When Ms. Merkel first took office in 2005, it was a different world. A year after 10 formerly Communist eastern European countries joined the European Union, the Continent was still rife with idealism. Ms. Merkel, a pastor’s daughter and trained scientist who had grown up in Communist East Germany, was not only the first woman but the first easterner to lead her reunified country.
She steered Germany through a period of power and prosperity even as economic and political fires broke out abroad. Once in a while she veered from her calm-bordering-on-boring protocol; there were even times when she made radical decisions.
She announced the end of nuclear power production after the Fukushima reactor disaster in Japan. She was determined to keep Greece inside the eurozone, even at the cost of painful austerity policies.
In last September’s election, Ms. Merkel’s conservatives recorded their worst postwar result. It took two tries, negotiations with four other parties, nearly six months and a lot of concessions to political rivals to form a government.
In the vote, the AfD emerged as the third-strongest force in the German Parliament and the main opposition party.
Its rise has helped shrink the support base of the once mighty Social Democrats, and opened a rift in Ms. Merkel’s Christian Democratic Union, or C.D.U., between those who stand by the chancellor’s liberal worldview and those who want her gone and yearn for a more traditional conservatism.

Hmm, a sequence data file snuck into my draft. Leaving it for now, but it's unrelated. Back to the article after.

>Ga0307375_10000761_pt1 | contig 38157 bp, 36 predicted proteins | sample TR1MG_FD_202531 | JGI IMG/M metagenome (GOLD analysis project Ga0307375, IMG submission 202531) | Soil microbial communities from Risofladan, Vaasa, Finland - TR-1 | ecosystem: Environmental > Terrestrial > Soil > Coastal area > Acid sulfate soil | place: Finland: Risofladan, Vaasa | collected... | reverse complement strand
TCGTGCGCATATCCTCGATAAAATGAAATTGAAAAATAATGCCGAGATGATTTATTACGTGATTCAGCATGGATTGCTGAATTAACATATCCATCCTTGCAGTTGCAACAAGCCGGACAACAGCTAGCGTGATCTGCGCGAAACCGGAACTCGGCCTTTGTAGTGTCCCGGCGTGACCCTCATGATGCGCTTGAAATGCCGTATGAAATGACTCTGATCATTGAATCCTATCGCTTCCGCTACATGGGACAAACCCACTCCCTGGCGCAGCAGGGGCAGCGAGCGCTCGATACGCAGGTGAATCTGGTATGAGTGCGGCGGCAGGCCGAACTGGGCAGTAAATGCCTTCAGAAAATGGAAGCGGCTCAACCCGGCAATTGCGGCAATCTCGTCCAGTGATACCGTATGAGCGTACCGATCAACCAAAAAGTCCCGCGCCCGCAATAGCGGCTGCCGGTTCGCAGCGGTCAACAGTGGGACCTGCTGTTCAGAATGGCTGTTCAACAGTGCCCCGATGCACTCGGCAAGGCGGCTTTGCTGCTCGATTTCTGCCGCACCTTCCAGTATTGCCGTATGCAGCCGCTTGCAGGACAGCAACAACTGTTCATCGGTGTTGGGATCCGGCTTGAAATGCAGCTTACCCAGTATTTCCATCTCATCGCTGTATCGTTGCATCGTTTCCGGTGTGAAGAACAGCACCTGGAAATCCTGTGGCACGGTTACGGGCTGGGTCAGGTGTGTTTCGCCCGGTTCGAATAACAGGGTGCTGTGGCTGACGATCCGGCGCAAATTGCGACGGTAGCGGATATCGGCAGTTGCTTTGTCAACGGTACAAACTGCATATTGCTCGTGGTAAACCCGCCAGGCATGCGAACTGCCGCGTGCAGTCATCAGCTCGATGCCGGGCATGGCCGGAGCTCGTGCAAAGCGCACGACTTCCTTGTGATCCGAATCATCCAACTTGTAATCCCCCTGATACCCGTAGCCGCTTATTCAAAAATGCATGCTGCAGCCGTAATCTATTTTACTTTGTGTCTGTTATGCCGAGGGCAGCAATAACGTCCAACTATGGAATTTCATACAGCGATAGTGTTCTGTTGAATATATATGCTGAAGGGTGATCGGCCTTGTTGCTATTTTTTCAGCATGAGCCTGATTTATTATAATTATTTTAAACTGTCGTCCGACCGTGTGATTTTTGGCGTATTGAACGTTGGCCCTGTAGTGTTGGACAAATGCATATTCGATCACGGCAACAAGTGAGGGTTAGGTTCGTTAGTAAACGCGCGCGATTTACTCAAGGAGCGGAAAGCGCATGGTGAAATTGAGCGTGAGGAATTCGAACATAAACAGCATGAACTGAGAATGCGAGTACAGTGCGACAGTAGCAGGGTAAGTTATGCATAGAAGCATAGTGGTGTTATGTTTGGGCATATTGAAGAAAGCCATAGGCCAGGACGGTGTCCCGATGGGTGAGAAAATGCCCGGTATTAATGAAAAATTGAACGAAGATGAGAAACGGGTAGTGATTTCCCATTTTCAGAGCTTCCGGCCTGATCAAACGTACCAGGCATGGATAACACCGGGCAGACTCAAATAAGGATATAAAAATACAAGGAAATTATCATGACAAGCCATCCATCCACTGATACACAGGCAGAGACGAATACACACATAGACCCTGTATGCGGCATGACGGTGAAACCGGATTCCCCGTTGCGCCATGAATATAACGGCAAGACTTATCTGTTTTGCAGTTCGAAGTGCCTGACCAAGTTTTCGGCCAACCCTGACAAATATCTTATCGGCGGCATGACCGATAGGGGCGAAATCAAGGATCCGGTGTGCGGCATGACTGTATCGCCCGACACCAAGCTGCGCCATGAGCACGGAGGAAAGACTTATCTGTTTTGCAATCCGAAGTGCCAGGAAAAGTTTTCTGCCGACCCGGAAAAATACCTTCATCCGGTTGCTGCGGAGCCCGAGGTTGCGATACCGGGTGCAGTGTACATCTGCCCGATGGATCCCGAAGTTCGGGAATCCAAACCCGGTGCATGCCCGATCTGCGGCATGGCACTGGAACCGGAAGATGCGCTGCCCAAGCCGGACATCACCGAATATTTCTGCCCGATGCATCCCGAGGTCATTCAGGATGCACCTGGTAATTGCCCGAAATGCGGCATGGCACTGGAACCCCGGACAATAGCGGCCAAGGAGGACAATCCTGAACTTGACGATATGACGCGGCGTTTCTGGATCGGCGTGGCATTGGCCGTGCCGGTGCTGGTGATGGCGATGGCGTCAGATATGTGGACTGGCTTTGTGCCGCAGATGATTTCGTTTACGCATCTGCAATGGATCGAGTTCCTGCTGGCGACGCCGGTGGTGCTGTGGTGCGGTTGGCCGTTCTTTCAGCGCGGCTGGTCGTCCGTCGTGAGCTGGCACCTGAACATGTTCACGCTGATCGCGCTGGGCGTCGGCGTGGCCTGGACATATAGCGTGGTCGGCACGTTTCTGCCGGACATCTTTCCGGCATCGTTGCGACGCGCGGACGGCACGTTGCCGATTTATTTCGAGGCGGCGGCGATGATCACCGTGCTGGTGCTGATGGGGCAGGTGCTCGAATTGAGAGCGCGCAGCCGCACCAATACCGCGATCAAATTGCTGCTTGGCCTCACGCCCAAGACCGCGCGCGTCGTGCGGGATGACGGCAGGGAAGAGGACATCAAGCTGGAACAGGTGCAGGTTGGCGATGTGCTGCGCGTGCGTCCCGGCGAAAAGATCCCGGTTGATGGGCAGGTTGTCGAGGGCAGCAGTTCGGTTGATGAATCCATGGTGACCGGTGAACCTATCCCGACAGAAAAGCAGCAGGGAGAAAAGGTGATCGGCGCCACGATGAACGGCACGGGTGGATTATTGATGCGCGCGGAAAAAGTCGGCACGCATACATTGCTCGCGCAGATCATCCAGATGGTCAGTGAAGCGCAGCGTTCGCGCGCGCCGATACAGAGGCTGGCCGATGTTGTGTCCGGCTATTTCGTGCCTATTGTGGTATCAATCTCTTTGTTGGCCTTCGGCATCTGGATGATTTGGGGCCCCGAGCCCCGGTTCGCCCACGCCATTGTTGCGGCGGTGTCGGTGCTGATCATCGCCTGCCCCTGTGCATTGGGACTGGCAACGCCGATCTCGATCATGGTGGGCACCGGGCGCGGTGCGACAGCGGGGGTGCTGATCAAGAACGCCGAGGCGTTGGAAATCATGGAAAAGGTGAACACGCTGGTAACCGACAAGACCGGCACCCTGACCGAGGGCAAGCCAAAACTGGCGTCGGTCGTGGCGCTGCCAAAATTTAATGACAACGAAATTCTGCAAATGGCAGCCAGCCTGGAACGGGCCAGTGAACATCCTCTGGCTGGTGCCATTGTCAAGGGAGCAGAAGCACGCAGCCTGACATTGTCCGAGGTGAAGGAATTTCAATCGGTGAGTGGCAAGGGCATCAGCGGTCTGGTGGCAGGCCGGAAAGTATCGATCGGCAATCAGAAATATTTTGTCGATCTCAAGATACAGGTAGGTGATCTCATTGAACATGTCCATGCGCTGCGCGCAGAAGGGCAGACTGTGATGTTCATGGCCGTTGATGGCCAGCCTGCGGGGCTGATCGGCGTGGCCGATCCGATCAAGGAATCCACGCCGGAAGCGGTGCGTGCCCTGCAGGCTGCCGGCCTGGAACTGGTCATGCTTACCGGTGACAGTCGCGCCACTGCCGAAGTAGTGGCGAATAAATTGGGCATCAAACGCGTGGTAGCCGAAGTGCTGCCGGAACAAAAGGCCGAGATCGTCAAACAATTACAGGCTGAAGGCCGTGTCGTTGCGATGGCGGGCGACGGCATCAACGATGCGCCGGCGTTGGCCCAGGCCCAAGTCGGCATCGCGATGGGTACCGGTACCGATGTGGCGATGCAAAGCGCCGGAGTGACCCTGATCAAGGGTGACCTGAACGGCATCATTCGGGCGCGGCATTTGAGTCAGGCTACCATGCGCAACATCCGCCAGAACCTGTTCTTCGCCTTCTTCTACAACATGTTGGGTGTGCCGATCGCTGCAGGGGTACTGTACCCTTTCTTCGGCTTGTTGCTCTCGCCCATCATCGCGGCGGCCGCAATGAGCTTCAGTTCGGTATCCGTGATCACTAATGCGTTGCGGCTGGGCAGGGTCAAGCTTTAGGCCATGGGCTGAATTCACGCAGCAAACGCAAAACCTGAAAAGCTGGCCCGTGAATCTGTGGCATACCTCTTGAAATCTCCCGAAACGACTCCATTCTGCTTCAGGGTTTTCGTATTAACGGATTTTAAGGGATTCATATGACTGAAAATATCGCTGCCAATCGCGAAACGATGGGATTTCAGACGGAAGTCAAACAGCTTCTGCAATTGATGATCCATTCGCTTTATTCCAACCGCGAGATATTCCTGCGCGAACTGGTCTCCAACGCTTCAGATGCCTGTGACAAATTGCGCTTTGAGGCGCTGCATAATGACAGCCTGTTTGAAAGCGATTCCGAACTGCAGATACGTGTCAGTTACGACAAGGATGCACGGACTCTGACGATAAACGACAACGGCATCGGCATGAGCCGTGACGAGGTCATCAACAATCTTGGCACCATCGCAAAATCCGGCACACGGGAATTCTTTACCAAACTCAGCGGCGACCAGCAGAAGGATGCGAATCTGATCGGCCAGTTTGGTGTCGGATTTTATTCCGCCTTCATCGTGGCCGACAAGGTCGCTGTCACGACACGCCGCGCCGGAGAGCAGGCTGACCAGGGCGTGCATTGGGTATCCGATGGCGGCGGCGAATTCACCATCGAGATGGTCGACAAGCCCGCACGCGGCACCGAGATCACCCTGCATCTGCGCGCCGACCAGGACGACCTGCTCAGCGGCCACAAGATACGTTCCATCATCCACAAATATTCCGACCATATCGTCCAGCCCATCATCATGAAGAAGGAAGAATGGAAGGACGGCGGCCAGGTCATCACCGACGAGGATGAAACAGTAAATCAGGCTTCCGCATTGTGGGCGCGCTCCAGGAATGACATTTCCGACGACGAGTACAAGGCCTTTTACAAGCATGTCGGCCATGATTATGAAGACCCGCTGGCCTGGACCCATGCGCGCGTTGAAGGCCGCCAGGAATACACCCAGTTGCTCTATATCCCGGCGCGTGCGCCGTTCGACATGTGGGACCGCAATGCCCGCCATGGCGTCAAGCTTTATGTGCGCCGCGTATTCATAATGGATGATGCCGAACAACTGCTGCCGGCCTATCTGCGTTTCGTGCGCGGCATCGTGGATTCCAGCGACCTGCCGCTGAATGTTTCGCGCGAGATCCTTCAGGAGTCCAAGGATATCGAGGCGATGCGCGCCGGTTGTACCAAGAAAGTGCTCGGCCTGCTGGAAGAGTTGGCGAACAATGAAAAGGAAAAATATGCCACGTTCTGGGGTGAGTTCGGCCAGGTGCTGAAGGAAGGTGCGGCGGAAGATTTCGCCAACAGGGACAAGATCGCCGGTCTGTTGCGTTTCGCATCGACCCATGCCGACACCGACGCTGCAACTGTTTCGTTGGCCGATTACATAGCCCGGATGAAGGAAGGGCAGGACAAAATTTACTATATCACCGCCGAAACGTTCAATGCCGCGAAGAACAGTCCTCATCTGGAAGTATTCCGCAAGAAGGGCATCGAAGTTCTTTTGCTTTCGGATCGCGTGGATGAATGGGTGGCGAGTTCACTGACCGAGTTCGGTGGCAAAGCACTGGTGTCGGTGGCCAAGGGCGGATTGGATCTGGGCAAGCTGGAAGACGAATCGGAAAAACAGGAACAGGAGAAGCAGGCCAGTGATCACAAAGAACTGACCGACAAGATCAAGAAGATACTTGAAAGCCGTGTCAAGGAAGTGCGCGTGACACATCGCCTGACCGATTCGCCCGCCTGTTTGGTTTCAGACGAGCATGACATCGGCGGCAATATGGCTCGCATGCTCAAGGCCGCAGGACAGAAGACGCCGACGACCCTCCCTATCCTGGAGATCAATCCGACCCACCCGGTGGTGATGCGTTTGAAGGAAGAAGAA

Above all, the AfD’s rise has sharply shifted the powerful and already very conservative state of Bavaria to the right. Mr. Seehofer’s tough stand on migrants is seen in part as a bid to protect his party’s right flank.
Even now, diminished and fighting political rebellions, Ms. Merkel made it clear on Monday that she is determined to battle on for those values that for many years made her one of the most popular politicians at home and abroad. But she also tried to put the best face on her concession.
“The security of our country begins on our borders,” the chancellor told reporters after meeting for several hours with the leaders of her party and those of Mr. Seehofer’s Bavarian conservatives.
She described the measure as simultaneously a national action to secure Germany’s borders, but in cooperation with the European Union partner countries that the refugees are coming from.
But Mr. Kleine-Brockhoff saw it differently.
“What looks like a power struggle surrounding Ms. Merkel, behind this is actually a conflict about the integrity of the European project,” he said. “The four freedoms of the E.U. can no longer be enforced. We can’t agree on freedom of movement of refugees and immigrants; the whole system has ceased to function.”